Petra | Jordan. A rose-red city half as old as time
San Vicente | Palawan. Counting solitary strides.
Taj Mahal | India. A teardrop on the cheek of time
Catanduanes Island. Postcard-pretty slideshow.
Keep Kalm (at Kalanggaman Island | Leyte).
Nikko | Japan. See no evil, hear no evil, speak no evil in this UNESCO heritage town.
Counting temples in Bagan | Myanmar.
Chasing UNESCO World Heritage Sites in Sri Lanka.
Where to Stay? | Luxury, Backpacking & Glamping
Inaul Festival | Maguindanao. In homage of a weaving tradition
Rishikesh | India. a morning walk inside the Beatle's Ashram
Cairo | Egypt. a surreal moment at the great pyramids of giza

Glorious Gwalior Fort Up-Close | Madhya Pradesh, India

 

As I was letting every second of being awed linger gratifyingly, I fixated my thoughts on the massive walls of Gwalior Fort. I started wondering about the stories of resilient kingdoms and bloody battles it conceals. Like peeling off layers of a paint, I survey the colossal architectural grandeur of the 8th century structure before me and briefly imagined being transported in time.


Jeni Cabacungan

As if voicing out aloud what's in my head, I hear our tour guide narrating how the Fort changed hands during its height of significance. "The fort has seen several changes, throughout its history. It came under the rule of the Rajput, then the Mughals, the Mamluks, the Huns and the Akbars, Suris, Marathas and even the British".


Koryn Iledan

If only the walls of Gwalior Fort could talk, it would reverberate with never-ending battle cries, yells of triumph and cries of defeat. The sheer amount of history it has witnessed fills every inch of its 3 square kilometer area.


alyanna bromeo

Originating from a smaller fort first constructed strategically atop Gopachal Hill by a local king Suraj Sen in the 3rd century, the bigger portion of the fort were constructed beginning as early as the 6th century according to inscriptions found inside detailing a sun temple built during the reign of Mihirakula—who ruled Central India from 502-530.


Marky Ramone Go

While the outer walls appear like a painting due to the varying intricate designs, the fort also houses various temples and palaces adorned with diverse architectural styles—thanks to the sundry tastes of a list of rulers who lorded over the fort.


Entering a Time Capsule


After a pleasing time regaling at the picturesque outer walls of the fort, we gingerly walked behind one of the mammoth gates—and instantly—as if hurtling our group inside a time machine to the past. A fascinating set of architectural-marvels greeted us: intricately carved walls, giant stonewashed doors and moss-covered ceilings, all super-sized to fit the spacious fort grounds, combined for a hodgepodge of painterly details.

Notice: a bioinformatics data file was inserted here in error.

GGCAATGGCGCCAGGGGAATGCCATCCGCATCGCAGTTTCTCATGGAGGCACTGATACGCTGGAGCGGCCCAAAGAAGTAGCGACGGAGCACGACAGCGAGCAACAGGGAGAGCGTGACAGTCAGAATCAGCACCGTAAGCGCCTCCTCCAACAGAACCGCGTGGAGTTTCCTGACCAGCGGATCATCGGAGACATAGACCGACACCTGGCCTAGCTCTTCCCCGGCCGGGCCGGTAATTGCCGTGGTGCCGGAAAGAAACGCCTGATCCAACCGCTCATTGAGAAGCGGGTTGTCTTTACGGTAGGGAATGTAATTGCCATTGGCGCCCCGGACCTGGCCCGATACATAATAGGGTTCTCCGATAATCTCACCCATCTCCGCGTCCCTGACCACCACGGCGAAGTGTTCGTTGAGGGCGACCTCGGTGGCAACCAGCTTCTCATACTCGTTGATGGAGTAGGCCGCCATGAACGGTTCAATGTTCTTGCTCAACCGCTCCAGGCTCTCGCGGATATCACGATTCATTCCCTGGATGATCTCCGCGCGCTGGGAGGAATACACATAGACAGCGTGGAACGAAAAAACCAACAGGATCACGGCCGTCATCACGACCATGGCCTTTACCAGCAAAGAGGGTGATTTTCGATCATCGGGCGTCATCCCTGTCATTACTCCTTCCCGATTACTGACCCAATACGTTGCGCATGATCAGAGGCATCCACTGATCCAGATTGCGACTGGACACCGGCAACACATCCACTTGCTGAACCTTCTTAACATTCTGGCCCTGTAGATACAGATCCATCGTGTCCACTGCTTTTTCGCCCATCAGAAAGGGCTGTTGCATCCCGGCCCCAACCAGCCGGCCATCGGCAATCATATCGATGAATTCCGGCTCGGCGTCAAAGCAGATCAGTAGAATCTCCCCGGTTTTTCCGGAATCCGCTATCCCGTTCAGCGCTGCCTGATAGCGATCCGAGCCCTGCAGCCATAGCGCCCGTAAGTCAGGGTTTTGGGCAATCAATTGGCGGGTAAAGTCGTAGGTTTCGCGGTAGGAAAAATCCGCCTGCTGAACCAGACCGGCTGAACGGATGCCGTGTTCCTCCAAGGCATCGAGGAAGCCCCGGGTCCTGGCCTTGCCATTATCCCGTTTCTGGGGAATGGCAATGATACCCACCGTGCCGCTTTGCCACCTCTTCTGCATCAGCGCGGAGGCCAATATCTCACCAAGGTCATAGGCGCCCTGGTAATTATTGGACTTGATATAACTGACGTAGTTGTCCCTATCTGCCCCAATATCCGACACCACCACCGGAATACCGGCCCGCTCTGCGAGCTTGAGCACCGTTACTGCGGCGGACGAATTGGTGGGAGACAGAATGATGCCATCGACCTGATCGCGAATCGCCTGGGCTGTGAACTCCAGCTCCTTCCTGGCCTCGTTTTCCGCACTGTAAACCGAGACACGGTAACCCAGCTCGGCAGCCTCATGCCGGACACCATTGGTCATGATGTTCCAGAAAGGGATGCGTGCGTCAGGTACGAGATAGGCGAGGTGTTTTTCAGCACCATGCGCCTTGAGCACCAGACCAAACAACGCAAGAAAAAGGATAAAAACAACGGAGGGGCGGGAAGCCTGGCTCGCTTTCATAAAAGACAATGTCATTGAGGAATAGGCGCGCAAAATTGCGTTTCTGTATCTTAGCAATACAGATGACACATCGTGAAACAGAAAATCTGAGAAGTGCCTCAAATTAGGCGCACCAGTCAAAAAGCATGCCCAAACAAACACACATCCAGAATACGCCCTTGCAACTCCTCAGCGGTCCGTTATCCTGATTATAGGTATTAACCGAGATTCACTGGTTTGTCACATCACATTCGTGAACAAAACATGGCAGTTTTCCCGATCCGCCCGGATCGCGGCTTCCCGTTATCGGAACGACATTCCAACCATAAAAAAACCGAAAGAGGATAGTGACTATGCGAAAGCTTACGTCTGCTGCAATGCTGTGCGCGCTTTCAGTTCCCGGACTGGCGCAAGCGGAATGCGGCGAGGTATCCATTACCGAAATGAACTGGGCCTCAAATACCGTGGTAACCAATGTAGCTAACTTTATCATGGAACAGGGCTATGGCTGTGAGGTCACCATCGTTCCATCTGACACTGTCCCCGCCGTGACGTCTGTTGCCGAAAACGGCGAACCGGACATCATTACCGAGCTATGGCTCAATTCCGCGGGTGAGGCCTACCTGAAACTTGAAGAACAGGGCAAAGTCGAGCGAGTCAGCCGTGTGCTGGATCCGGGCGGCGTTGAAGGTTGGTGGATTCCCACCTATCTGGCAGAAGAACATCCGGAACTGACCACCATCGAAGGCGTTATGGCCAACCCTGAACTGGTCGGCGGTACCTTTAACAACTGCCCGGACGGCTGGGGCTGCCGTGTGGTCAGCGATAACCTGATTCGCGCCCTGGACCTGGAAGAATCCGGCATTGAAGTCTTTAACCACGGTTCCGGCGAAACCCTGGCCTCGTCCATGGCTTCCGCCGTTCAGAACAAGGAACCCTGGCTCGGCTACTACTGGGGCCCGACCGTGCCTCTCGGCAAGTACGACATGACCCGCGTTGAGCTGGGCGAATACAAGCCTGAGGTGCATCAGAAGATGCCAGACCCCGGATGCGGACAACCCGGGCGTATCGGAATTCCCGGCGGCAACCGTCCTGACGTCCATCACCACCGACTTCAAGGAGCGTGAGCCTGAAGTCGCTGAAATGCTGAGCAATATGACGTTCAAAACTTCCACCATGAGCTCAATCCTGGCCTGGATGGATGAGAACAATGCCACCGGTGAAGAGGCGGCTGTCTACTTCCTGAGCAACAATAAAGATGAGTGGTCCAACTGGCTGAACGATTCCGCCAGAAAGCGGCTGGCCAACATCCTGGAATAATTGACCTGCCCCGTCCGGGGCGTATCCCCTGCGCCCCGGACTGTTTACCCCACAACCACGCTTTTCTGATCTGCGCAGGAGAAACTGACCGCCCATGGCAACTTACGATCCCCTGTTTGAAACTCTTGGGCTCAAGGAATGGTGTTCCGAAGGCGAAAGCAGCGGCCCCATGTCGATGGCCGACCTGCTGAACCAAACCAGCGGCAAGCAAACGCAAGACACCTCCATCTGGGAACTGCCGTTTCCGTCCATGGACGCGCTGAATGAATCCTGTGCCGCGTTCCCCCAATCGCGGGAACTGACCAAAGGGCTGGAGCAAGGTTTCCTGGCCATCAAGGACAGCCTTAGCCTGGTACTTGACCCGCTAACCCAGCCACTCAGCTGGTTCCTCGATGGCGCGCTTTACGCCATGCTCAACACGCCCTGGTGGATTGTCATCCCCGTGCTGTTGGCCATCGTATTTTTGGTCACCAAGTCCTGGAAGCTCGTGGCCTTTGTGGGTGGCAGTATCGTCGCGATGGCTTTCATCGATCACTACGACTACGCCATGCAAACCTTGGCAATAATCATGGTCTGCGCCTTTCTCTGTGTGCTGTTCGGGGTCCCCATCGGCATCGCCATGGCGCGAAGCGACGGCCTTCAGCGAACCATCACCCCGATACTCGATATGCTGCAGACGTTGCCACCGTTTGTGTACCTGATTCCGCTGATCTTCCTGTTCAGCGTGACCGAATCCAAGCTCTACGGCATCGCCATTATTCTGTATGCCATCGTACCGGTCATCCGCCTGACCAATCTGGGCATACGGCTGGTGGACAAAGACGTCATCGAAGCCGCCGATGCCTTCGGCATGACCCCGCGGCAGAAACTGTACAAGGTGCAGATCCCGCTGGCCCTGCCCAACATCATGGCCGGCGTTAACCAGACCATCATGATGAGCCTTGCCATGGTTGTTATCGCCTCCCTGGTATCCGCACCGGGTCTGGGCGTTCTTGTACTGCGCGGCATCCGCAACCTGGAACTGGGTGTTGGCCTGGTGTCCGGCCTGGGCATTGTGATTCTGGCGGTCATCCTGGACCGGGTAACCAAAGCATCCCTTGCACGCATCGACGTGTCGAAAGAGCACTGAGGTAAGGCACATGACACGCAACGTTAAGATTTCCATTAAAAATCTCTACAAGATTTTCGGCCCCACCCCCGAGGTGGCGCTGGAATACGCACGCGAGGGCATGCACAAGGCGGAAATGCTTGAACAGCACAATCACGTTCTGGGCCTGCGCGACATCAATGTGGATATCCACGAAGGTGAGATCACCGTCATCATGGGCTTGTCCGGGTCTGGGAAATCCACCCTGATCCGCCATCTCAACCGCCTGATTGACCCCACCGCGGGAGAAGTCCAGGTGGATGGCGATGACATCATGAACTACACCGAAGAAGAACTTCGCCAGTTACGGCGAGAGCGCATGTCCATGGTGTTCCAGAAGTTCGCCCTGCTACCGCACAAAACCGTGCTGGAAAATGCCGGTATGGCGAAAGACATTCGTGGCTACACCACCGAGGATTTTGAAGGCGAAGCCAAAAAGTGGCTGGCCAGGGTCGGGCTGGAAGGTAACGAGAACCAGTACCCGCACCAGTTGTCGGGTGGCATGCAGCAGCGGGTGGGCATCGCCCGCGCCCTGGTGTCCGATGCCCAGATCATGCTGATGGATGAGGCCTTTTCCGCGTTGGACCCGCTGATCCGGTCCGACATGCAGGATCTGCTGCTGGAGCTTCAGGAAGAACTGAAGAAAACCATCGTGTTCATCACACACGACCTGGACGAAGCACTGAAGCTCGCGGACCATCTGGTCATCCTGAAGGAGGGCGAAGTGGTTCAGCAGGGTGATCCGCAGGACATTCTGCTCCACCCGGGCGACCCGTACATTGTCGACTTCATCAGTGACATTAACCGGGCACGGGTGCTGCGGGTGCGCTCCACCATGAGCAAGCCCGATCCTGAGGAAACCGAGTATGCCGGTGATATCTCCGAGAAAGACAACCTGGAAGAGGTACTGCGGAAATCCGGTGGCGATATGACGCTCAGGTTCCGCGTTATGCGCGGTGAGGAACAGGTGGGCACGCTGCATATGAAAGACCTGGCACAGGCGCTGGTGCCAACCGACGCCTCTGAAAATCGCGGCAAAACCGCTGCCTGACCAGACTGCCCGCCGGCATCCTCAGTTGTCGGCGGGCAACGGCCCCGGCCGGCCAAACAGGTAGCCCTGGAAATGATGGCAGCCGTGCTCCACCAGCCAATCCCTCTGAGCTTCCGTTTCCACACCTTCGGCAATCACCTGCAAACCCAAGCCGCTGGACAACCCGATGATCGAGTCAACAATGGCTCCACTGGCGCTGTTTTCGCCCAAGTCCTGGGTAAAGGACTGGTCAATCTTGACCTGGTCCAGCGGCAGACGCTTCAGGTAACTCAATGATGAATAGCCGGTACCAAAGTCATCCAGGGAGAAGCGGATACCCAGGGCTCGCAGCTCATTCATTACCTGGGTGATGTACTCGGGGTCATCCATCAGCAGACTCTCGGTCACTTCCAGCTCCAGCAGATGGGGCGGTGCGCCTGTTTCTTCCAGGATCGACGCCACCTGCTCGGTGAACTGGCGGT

Levy Amosin


Likening the mood to the ones I’ve had visiting other forts in India—especially in the state of Rajasthan—which is falling into some sort of historical envisioning, I darted my mind to the time when  Babur, the founder of the mighty Mughal empire, captured the fort only to lose it to the Hindu General Hemu and having his grandson Akbar recapturing it many years later.


Desa Tayting

Mirroring the Taj Mahal in Agra, Gwalior Fort is also a setting to some of the Mughal empire’s infamous events.  It was here where Aurangzeb (remember him? the one who jailed his father Shah Jahan—builder of The Taj Mahal—in Agra Fort) had his brother Murad and nephews Sepher and Suleman executed.


Towering Carved Jain Monuments


After bidding goodbyes with my fellow travel writers and the staff from Madhya Pradesh Tourism Office (as part of the post-Madhya Pradesh Travel Mart FamTrip), I opted to extend my stay in Gwalior for a couple of days. I took advantage of my alone time by going back to the Fort. This time, I made my way to the 300-feet Gopachal Hill on foot.


Marky Ramone Go


On my way up on the side of the steep curving road heading to Gwalior Fort, I saw the 7th century rock-cut Gopachal Parvat Jain Monuments. Spanning hundreds of meters, these boulder-carved shrines were built from the 7th century until the 15th century.


Hanica Jane Pacis


Regaling at the intricate details of each statues gave me and opportunity to rest as well, so I milked every delightful details of every statues until my interest was piqued by the deities of the Jain Tirthankaras—said to be the spiritual teachers of the “dharma way” or the “righteous path”—which are presented in a seated Padmasana and a standing Kayotsarga postures.


A few hundred meters away, another series of carved monuments can be seen including the 57 feet image of Adinatha (another famous Tirthankara).


Vangie Montalbo

As I arrived back on the top of the hill just a stone-throw away from the thick walls of Gwalior Fort, I sat on a ridge and stared at the view of the city below. I imagined being one of the watchmen during one of the bloody wars of many centuries ago. Just when I was starting to picture in my head the deathly spears flying in the air, a flock of doves flew by on top of me and a group of young students alighted out of their bus.


Marky Ramone Go

I delighted at the thought that a new group of people—especially them young ones—will have their turn in learning the many enthralling stories hidden inside the thick walls of Gwalior Fort.